Many of our team members had fallen in love, each with a specific child from Oasis. They cheered when they heard we were returning the next morning. Several had gifts to bring to their special kid.
The rest of the team began a HUGE circle of games. (Head, Shoulders, Knees and Toes; Twonga, Twonga; and a Swahili game that may have been called Malia Ngombe: striped cow)
And, of course, we took hundreds of pictures
After break, the American students went in to teach in the classrooms (no small feat, considering it's difficult to corral 50 kindergartners even when you speak the same language!) while the Kenyan students interviewed the newer kids to help compile the profiles.
The older Oasis kids have written and recorded a few songs. (I'm hoping to bring home a CD--and one for you, too, Lydia!) They spent the afternoon rehearsing one that was written by P.I.G and Etau (two of my favorites!)
We headed back to the Kitale Club for lunch (grilled cheese and french fries--yum!) and relaxed for about twenty minutes as we waited to depart for Bosnia. Formerly an IDP camp begun as a response to the 1992 tribal clashes in Mt. Elgon, it became a permanent community shortly thereafter. I had visited with Pastor Steve when I moved here in 2008, but hadn't been back since.
I casually mentioned to BP, when we loaded in the bus, that the last time we were in Bosnia, the vans got stuck in the mud and we had to walk the rest of the way, carrying the gifts we'd brought. He laughed and said, "What if that happens today?" and we just went on.
Fast forward 30 minutes and our bus was stuck in the mud. I mean, really stuck. As in, everybody-out-of-the-car-climb-through-the-driver's-door-boys-take-off-your-socks-and-shoes-and-get-ready-to-push stuck.
The boys pushed...and pushed...and rocked the van...and waded through mud...and yelled instructions at one another.
While the girls laughed...and took photos...and took bets on which boy would fall in the mud first. (Turns out, we guessed correctly: Tyler and Connor walked away pretty filthy.)
Finally, the man who lived in the home near where we were stuck, ran to his house to get a machete and some wooden planks. Somehow, those three tools got us out of the mud.
And yet, our driver wasn't interested in trying his luck on the next road...so, once again, we piled the gifts on our heads and wandered in to the camp.
The community (or those that were around--others had gone to work on a farm for the day) gathered in the church as we introduced ourselves and presented our gifts (again, never arrive empty-handed). We had brought a small bag of salt for each family, which, at first, seemed meaningless...of all of the things to bring: salt?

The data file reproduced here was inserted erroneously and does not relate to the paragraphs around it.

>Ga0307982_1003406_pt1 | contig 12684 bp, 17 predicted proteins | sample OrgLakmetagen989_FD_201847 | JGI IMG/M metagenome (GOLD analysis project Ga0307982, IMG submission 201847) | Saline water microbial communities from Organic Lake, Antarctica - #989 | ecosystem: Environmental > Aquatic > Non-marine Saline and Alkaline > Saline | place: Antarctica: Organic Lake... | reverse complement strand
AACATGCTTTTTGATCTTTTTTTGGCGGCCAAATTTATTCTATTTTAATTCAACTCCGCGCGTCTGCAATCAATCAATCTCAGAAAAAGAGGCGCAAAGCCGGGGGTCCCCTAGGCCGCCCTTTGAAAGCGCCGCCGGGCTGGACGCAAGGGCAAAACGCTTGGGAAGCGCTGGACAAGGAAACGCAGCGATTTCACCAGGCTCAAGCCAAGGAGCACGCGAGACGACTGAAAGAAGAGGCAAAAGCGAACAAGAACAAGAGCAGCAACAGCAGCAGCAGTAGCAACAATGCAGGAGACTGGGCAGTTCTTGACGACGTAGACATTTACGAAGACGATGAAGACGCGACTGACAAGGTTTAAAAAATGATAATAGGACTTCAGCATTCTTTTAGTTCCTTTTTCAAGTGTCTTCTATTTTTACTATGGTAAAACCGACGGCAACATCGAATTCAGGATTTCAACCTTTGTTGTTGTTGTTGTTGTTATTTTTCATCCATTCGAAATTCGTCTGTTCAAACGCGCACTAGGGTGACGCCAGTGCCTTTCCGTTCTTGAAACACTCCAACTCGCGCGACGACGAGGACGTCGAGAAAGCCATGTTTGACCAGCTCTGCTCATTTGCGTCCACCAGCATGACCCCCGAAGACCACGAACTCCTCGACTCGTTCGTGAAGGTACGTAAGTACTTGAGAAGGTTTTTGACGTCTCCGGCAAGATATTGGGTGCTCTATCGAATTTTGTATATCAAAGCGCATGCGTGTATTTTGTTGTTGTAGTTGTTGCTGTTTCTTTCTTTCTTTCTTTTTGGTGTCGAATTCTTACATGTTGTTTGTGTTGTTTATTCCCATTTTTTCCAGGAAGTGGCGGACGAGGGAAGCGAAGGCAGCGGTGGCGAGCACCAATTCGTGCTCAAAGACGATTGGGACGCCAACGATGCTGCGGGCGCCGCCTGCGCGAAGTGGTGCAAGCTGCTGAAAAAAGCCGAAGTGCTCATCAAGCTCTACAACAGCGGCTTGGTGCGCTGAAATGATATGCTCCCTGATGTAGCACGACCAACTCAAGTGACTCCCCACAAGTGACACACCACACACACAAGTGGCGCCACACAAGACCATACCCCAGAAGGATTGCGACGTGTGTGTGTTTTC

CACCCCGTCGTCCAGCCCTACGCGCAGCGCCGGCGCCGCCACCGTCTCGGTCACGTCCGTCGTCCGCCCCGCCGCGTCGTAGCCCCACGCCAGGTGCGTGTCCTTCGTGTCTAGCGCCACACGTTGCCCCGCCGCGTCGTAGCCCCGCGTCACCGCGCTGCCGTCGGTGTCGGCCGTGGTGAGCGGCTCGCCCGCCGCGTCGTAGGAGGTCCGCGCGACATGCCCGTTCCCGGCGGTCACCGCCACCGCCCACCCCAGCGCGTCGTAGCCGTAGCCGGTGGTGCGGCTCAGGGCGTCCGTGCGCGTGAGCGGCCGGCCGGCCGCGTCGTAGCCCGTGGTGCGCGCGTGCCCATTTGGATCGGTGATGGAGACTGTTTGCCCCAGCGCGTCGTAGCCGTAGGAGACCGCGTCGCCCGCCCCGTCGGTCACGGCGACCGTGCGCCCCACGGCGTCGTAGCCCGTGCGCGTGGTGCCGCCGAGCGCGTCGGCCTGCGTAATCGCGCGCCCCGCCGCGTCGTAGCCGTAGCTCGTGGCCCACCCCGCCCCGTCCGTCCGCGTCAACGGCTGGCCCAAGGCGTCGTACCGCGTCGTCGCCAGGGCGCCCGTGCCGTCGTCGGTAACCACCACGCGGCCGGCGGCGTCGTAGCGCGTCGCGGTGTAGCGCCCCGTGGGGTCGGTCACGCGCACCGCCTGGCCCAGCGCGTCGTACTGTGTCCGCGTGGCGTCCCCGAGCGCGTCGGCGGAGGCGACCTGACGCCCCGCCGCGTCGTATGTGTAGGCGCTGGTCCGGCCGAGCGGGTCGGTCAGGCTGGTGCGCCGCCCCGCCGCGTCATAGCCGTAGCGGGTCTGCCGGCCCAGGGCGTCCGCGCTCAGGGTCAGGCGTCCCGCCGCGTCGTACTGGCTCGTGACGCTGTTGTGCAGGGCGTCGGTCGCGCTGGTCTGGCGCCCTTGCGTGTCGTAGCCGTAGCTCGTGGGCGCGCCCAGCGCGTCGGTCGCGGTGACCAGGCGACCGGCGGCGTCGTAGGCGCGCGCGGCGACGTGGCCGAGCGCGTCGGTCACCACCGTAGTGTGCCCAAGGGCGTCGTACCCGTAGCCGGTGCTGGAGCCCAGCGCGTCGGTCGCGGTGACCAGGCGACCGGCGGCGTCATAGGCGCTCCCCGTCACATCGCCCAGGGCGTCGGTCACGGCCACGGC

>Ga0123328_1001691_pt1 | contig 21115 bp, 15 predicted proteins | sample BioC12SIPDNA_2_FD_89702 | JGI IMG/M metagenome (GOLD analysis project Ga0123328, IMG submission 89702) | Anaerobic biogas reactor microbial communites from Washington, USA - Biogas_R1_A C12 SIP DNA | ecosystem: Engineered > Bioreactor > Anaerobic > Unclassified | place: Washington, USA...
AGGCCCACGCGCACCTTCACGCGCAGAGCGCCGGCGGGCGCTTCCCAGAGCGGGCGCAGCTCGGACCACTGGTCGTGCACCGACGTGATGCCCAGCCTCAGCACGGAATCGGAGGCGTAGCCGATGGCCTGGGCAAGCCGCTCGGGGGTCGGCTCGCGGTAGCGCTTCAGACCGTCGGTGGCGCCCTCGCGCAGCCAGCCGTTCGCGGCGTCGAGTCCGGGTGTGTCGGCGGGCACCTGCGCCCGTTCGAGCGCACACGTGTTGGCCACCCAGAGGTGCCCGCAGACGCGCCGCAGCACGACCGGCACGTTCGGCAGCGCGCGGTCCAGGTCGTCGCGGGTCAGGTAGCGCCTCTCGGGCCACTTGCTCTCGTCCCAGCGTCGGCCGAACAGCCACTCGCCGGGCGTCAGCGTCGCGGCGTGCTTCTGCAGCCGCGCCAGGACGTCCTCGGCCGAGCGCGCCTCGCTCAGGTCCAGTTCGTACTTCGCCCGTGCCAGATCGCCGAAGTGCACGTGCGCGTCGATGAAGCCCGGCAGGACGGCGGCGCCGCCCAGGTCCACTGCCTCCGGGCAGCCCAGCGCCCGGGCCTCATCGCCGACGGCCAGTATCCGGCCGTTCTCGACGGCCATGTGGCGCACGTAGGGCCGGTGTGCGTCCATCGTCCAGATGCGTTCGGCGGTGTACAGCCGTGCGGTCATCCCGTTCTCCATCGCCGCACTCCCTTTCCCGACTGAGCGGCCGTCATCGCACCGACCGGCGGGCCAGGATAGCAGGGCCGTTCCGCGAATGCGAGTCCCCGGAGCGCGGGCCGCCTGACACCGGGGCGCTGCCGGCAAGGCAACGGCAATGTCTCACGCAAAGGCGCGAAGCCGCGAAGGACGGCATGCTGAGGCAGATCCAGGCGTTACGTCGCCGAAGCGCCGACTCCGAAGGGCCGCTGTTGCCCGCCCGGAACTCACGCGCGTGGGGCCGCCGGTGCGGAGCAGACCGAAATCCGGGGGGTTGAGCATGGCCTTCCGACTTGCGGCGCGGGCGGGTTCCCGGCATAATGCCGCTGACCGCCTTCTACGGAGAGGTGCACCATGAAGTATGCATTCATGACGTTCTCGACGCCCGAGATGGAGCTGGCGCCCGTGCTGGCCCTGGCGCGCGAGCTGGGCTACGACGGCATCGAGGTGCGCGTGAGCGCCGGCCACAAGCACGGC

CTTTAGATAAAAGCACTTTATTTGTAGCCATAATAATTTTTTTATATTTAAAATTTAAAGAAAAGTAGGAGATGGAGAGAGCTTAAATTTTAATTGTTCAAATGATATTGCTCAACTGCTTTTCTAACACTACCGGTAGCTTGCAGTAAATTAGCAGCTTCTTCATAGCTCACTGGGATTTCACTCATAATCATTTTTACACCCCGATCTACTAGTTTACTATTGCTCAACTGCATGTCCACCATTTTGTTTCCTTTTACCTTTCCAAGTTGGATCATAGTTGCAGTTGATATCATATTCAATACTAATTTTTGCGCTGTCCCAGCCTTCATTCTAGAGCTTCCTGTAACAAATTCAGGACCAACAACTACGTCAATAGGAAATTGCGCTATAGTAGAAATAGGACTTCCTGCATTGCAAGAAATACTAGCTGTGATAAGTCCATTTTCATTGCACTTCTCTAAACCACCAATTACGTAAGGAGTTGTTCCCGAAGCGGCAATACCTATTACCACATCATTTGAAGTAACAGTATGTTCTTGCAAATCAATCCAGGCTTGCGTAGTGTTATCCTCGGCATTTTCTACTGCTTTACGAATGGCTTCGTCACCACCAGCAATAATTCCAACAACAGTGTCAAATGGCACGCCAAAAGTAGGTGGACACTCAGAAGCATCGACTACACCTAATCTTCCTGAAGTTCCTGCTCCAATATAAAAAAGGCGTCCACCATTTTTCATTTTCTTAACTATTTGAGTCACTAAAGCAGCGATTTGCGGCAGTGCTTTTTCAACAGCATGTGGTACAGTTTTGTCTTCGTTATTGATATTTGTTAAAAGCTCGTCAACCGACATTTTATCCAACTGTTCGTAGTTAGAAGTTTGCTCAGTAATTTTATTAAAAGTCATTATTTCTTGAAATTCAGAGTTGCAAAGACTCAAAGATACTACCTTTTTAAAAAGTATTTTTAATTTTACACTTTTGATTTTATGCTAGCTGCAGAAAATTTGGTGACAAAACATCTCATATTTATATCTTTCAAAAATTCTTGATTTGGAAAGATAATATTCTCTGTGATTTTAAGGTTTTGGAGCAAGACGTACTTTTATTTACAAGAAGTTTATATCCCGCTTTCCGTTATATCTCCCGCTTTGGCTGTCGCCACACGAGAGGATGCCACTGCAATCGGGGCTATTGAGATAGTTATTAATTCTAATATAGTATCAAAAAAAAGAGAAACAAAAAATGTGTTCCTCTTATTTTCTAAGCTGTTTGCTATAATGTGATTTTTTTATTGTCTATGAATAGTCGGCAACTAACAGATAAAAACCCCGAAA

But then Christine explained. There are only a few families that are chosen to work on the farm each day, so they load up in the back of a lorry (a large truck) and head to the farms where they pick crops row-by-row. Most of the time, they receive ten shillings per row and they are not allowed to pick more than ten rows in a day. For those of you who have trouble with Math, that is 100 shillings per day. (At the current exchange rate, that's about $1.10) The bags of salt that we purchased for each of the 135 families in the Bosnia community cost around 96 shillings each. So, we gave them salt--worth an entire day's labor--something we really didn't know, but are so happy to have provided.
Bryan prayed over the communityWe went outside to take a photo of our team, with the community and then break in to groups to visit homes and pray over families.
The two homes we visited:
This girl thought Cindy was her long-lost sister from Bungoma. Cindy was caught off-guard, but then realized that it couldn't be true, since she'd never been to Bungoma.
This is Rosaline. She and I have a photo together from 2008, so we had to take another! Isn't she beautiful?
As we waited for the other groups to return, Nikki started a game of ring-around-the-rosie. The kids loved it and tons of moms stood around watching their kids be loved on.
We said our goodbyes and began the muddy trek back to the bus. To get there, we had to navigate the puddles that had trapped our bus in the first place (I lost my shoe in the mud and Daisy, from our team, had to sift through a pile to find it!)
We were supposed to stop at an orphanage that had been started for the orphaned children of Bosnia, but since we were all barefoot (our driver would not allow us to enter the bus with such muddy shoes), it looked like rain (again), and the road was equally as sketchy as the last, we sent a few of the boys running (literally) to drop off the gifts and pass on our greetings.
Caked in mud and filled with stories from the afternoon, we returned to the Kitale Club for quick "showers" (the boys found a leaky water container and used it to wash off) and dinner. We met for debrief and then called it a night...
Bryan and I mentioned, again, what a great team this is!